The skin cells that produce pigment (melanocytes) sometimes group together to form
moles. Most people have at least 10 moles on their
Melanocytes can form abnormal moles, also called atypical
moles or dysplastic nevi. These moles are not malignant themselves. But their
presence is a warning of an inherited tendency to develop
melanoma. Some people have only 1 or 2 atypical moles. Some people may have more than 100. The tendency to develop atypical moles can
run in families (inherited predisposition).
Color. The pigmentation is
not uniform. Shades of tan, brown, and black are present. Dashes of red, white,
and blue add to the mottled appearance. Changes in color distribution,
especially the spread of color from the edge of a mole into the surrounding
skin, also are an indicator of early melanoma.
Diameter. The size of the
mole is larger than 1/4 inch (6 mm), or about the size of a pencil eraser. Any
growth of a mole should be of concern.
Evolution. There is a change in the size, shape,
symptoms (such as itching or tenderness), surface (especially bleeding), or
color of a mole.
Atypical moles are seen most commonly on the back but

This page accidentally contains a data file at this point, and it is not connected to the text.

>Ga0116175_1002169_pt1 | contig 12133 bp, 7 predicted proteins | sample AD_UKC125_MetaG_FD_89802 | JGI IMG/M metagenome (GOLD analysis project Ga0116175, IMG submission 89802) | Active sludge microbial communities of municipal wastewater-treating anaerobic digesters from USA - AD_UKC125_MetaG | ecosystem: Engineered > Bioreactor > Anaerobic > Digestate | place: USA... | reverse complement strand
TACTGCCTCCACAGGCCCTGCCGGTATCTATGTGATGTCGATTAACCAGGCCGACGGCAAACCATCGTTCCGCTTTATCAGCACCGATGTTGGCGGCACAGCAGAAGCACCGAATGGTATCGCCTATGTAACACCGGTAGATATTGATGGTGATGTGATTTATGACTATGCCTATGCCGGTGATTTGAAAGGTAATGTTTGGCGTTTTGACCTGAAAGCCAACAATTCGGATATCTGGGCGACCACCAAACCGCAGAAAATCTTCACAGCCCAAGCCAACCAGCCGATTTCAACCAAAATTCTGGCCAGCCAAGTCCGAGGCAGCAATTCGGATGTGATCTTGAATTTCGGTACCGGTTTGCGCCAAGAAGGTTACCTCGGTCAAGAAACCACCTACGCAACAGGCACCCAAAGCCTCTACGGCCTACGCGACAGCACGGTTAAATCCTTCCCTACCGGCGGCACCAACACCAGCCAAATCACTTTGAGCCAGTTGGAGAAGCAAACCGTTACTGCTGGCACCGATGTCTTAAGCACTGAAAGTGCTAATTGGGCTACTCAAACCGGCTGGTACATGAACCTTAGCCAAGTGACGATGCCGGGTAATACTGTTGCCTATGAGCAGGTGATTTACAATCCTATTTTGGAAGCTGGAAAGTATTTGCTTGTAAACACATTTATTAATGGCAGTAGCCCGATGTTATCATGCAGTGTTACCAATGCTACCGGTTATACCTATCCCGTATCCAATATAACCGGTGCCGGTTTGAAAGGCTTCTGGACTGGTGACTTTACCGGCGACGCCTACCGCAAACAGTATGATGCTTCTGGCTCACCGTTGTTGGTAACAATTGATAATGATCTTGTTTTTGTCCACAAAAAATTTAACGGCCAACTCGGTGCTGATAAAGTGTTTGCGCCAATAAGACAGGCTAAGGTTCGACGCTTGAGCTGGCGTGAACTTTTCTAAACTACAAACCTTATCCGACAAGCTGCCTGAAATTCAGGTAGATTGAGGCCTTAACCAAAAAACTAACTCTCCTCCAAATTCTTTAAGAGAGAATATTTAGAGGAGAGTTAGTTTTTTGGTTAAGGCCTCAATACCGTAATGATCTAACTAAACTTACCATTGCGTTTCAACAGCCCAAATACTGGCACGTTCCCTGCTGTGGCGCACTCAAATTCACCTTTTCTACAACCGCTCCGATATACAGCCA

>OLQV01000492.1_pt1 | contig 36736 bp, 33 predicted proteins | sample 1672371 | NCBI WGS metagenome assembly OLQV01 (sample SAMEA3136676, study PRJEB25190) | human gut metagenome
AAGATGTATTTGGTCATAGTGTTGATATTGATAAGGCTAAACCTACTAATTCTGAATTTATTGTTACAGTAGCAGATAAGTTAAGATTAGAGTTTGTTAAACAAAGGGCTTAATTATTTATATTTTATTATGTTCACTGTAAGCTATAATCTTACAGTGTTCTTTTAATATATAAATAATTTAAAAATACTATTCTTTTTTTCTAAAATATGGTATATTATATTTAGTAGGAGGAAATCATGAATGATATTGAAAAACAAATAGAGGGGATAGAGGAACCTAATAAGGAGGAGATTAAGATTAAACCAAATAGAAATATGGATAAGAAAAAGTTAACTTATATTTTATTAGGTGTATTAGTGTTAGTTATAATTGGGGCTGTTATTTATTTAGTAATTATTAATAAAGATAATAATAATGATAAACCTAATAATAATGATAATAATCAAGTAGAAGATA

may be anywhere on the body, including below the waist, on the scalp, or on
the breasts or buttocks. They may fade into surrounding skin and include a flat
portion that is level with the skin surface. They may be smooth, slightly
scaly, or have a rough, irregular, "pebbly" appearance.
moles usually are not present at birth but develop some time later.
Several types of atypical moles are known to develop
before melanoma (melanoma precursors). Atypical moles are the most common
precursor, but not all atypical moles develop into melanoma. Precursors to
Giant congenital melanocytic nevus (giant hairy
nevus or garment nevus).
Small to medium-sized congenital
Some heavily pigmented lesions of the membrane
that line the eyelids (conjunctiva).
How this information was developed to help you make better health decisions.